Despite challenges from coronavirus, American broker/dealers have done an admirable job implementing the new Regulation best interest.
Meredith Cordisco and Jim Wrona are both members FINRA’s Office of General Counsel and they were the latest guests on FINRA’s podcast, Unscripted.
Cordisco and Wrona were on the podcast to talk about Regulation Best Interest, and it’s implementation by broker/dealers.
Wrona was asked specifically about how coronavirus affected the implementation.
“Yeah nobody expected a pandemic. And so, it has made it more difficult for everybody. Folks are working from home, which makes it more difficult to get your teams together and make sure that everything’s being done. Small firms, in particular, had to worry about third-party vendors that they were expecting to assist them. So, it could be that they needed a third-party printer to print up their Form CRS and Reg BI hardcopy disclosures that they were going to have to send out. And so, I think there was some angst about whether those third-party vendors could meet their commitments to our member firms because of staffing issues related to COVID-19.
“We are doing this podcast from our homes not because it’s more comfortable, but because we can’t go into the office. So, I think that the same way for firms that maybe we’re planning to have in-person training, all of a sudden at the last minute they had to switch gears to virtual training, which makes it difficult. If you’re planning to do that all along, it’s one thing, but if you have to switch at the very end right before the compliance date that’s a struggle. And firms were able to do that, by and large, and they should pat themselves on the back because I think everybody really stepped up and worked hard to make sure that they were in compliance or used all reasonable efforts to make sure that they were in compliance by that June 30th date.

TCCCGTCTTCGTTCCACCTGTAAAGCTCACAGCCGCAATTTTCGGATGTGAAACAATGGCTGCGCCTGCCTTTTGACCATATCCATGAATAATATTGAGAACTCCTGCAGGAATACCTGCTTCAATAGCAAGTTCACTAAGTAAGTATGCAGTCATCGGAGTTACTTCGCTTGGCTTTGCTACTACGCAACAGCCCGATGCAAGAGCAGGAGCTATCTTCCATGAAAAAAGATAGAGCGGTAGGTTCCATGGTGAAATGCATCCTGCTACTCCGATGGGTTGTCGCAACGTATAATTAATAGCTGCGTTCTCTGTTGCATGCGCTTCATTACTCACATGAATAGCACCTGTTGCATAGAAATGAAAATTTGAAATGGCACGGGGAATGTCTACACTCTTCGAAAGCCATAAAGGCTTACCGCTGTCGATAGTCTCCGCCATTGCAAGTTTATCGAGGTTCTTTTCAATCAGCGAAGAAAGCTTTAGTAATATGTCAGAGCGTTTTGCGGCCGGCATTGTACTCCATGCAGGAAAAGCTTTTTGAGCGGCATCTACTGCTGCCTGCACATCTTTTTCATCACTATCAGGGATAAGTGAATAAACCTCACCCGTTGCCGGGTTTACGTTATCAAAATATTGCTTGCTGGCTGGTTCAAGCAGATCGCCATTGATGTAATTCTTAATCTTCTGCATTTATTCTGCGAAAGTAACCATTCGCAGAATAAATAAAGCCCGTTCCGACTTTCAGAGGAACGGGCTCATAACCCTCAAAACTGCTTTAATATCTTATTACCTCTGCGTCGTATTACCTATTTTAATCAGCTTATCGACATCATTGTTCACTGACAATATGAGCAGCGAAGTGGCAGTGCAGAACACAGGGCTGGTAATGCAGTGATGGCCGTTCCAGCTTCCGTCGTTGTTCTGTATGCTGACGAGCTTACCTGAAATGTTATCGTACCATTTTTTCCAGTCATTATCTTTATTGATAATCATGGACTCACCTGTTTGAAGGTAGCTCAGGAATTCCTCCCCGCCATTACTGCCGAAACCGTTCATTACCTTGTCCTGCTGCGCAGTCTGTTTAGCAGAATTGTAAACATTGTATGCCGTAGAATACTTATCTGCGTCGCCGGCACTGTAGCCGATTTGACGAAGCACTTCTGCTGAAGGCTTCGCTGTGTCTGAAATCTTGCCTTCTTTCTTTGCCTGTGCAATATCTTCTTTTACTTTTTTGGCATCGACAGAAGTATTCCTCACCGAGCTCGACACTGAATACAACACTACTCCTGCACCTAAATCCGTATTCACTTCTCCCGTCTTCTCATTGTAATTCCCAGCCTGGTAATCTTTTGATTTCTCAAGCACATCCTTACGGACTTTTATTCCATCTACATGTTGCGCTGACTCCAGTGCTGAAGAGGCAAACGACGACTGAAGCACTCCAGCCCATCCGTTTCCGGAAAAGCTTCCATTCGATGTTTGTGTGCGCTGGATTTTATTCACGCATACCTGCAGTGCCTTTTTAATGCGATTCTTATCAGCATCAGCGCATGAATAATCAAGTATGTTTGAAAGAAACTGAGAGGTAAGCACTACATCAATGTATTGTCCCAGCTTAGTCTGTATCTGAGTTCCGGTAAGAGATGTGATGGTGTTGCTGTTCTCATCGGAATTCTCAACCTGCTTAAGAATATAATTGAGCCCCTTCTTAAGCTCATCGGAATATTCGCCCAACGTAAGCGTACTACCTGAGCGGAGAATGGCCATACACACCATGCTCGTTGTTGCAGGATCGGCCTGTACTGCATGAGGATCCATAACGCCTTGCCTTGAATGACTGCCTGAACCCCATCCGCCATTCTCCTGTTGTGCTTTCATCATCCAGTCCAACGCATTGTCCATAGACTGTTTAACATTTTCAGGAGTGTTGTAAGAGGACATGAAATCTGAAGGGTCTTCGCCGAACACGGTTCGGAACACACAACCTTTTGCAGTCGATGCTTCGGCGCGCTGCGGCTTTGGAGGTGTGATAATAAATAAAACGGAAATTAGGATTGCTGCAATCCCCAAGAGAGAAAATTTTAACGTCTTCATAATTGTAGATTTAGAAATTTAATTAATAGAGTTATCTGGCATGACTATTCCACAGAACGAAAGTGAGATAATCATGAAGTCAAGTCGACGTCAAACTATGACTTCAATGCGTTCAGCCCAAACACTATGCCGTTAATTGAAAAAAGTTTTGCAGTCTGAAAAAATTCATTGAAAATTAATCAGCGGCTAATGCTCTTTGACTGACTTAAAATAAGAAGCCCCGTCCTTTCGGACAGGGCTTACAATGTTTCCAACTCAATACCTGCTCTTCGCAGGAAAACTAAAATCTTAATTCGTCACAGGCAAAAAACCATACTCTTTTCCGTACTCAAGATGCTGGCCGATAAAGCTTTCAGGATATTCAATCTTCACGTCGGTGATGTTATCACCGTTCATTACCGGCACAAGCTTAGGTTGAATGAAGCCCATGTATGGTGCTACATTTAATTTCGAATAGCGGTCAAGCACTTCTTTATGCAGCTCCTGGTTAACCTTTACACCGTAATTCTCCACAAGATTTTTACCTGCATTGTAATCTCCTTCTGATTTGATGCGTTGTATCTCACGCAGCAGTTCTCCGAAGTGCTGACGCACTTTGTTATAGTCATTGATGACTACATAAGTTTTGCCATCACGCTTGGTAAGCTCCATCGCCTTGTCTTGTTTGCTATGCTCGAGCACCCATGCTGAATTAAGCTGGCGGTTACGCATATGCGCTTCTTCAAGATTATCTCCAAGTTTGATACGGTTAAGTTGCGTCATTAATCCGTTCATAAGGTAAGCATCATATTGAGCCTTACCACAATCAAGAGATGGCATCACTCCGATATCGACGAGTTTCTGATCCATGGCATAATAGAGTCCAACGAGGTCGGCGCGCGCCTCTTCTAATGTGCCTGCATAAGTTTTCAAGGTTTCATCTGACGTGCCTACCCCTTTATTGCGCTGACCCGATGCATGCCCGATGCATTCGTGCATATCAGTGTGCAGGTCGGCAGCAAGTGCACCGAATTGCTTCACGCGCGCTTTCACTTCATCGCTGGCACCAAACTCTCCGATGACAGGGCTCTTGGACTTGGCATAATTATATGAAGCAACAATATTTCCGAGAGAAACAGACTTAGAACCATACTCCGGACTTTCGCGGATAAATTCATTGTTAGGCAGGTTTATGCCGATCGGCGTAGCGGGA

“But yeah, there was a lot going on, and not to mention that I’m sure there were staffing issues at the firms because there were people either suffering from COVID-19 or that had loved ones that were. So, it’s really remarkable how well everybody did under the circumstances.”
Regulation Best Interest (BI) was adopted in June 2019, but it went into effect a year later.
“But Reg BI is a new standard of care for brokers and dealers and their associated persons when they make securities recommendations to retail customers. And that includes recommendations as to types of accounts. It has four core obligations. So, disclosure, care, conflict of interest and compliance.” Cordisco explained. “And it’s a really big deal for the industry, particularly the disclosure and the conflicts obligation are new, overarching obligations that the industry hasn’t dealt with in that broad sweeping manner. And care also has significant enhancements from the current structure. So, it’s a big deal for the BD industry.”
Wrona continued, “You know it’s interesting, because people will ask us, ‘well isn’t Reg BI really just suitability with some additional requirements?’ And if you look at just the care obligations–so one of the four that Meredith mentioned for Reg BI–the care obligation alone is like suitability on steroids. You have to consider cost every time you make a recommendation, reasonably available alternatives, it applies to types of accounts. Those are significant enhancements. And that’s only the care obligation. Then you get into disclosure. You get into conflicts of interest and particularly associated person-level conflicts that would have to be mitigated or eliminated. Those are quite different from what the industry has been used to just under the suitability regime.”
Cordisco continued with the explanation, “Well, it means that firms need to be in compliance with Reg BI to the extent that they make recommendations to retail customers. And what that means practically is they should have updated their policies and procedures to account for Reg BI. They should have made system changes to the extent necessary to account for the new standard and all of those things that Jim just mentioned, and they should have trained their reps, even if training is in a virtual setting now that we’re all home because of the pandemic.”
FINRA, the Financial Industry Regulatory Authority, is a self-regulatory organization. It was formed in 2007 when the regulatory arms of the NYSE and the NASD merged.